Gov. Phil Scott and lawmakers reached agreement on a budget and teacher health care deal that makes good on the promise of fiscal restraint in Vermont.
Governor Phil Scott has vetoed H. 509 and H. 518. In combination, these bills forgo up to $13 million in savings for fiscal year 2018 and up to $26 million in annual education savings, worsening the unsustainable trajectory of continuously rising property taxes.
What are the facts when it comes to federal spending on K-12 education?
Rutland area school superintendents haven’t taken an official stance on Gov. Phil Scott’s plan for a statewide health care plan for all teachers, but they say the idea offers wide-ranging benefits.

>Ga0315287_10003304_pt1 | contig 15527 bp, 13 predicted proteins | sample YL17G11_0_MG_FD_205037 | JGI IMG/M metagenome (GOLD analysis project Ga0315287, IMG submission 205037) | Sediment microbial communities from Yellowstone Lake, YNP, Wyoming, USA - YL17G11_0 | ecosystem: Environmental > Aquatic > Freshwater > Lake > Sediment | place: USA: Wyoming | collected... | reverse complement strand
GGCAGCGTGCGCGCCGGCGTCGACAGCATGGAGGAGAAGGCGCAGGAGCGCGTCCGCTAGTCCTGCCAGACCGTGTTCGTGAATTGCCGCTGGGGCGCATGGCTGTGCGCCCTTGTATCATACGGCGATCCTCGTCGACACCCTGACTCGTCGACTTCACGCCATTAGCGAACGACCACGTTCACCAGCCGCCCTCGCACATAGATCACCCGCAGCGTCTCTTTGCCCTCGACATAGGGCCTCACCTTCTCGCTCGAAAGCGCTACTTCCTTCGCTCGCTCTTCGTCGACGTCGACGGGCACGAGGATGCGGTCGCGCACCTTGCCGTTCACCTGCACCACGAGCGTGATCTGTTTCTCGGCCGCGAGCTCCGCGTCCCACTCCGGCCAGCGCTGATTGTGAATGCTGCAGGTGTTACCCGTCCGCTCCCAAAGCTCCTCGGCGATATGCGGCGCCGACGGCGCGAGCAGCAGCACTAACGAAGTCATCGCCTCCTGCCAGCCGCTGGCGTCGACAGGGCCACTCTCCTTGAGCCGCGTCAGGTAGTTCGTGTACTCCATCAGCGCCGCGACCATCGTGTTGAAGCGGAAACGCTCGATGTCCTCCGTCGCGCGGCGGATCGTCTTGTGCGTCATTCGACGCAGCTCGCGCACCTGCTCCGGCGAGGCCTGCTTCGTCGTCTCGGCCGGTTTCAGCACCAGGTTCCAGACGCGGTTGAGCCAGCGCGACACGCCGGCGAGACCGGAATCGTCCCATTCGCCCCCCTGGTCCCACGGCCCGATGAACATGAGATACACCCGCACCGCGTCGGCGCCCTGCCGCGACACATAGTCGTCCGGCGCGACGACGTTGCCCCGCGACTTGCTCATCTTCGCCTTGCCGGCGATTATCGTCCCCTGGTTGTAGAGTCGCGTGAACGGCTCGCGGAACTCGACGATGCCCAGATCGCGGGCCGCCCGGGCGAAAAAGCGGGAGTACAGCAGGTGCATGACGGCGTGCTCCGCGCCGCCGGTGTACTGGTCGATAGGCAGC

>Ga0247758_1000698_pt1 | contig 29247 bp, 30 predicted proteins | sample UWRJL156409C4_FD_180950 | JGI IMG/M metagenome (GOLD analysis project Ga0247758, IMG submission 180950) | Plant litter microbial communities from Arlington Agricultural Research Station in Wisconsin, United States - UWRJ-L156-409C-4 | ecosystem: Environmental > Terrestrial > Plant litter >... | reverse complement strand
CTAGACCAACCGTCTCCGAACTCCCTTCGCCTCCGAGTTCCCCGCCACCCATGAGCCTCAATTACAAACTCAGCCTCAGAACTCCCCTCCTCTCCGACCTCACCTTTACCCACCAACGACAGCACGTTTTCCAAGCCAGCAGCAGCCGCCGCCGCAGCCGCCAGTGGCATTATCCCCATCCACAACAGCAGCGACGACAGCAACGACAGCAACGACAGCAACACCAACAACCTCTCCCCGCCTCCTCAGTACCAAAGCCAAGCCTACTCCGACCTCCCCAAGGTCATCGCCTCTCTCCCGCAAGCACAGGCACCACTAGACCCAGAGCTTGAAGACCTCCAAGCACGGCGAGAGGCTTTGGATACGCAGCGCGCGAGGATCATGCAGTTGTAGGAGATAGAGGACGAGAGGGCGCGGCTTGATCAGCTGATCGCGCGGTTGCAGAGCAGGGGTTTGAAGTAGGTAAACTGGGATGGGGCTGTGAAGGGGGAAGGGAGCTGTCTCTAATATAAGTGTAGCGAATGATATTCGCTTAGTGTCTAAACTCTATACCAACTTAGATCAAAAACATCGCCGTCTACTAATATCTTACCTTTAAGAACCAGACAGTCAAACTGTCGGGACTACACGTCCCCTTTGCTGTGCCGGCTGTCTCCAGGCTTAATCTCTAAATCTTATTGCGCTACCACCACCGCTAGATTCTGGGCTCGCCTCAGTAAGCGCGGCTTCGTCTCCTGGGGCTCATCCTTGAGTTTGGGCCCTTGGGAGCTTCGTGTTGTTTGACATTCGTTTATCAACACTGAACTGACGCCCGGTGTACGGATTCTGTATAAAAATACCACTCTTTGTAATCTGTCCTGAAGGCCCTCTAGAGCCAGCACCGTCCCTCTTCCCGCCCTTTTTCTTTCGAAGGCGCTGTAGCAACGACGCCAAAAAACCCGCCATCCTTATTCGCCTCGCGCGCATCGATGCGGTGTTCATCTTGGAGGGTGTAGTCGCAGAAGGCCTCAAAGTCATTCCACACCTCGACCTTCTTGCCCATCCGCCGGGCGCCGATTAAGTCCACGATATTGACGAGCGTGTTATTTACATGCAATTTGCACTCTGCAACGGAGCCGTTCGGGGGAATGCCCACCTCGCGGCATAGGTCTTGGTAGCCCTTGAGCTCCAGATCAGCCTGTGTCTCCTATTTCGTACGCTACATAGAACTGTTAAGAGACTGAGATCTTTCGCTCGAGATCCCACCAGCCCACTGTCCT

The Trump administration is getting pushback on its 2018 federal budget, and it’s coming from elected officials on both sides of the aisle. Why does Washington find the budget plan so distasteful?
President Donald Trump’s budget proposal does in fact eliminate or cut a number of climate programs. But you don’t have to scratch too far beneath the surface to realize there are legitimate justifications for doing so.
The Vermont Senate on Friday approved a plan to preserve collective bargaining and keep teacher health care negotiations local, but Gov. Phil Scott again threatened a veto, saying the plan burdens school districts and doesn’t achieve multi-year savings.
“I remain optimistic that we will get a chance to vote on this proposal again, and if we do we need the whole Franklin County delegation to be on board.”
Vermont’s General Fund revenues for April are in, and the numbers are about $21.65 million short of the monthly target set by the Emergency Board in January.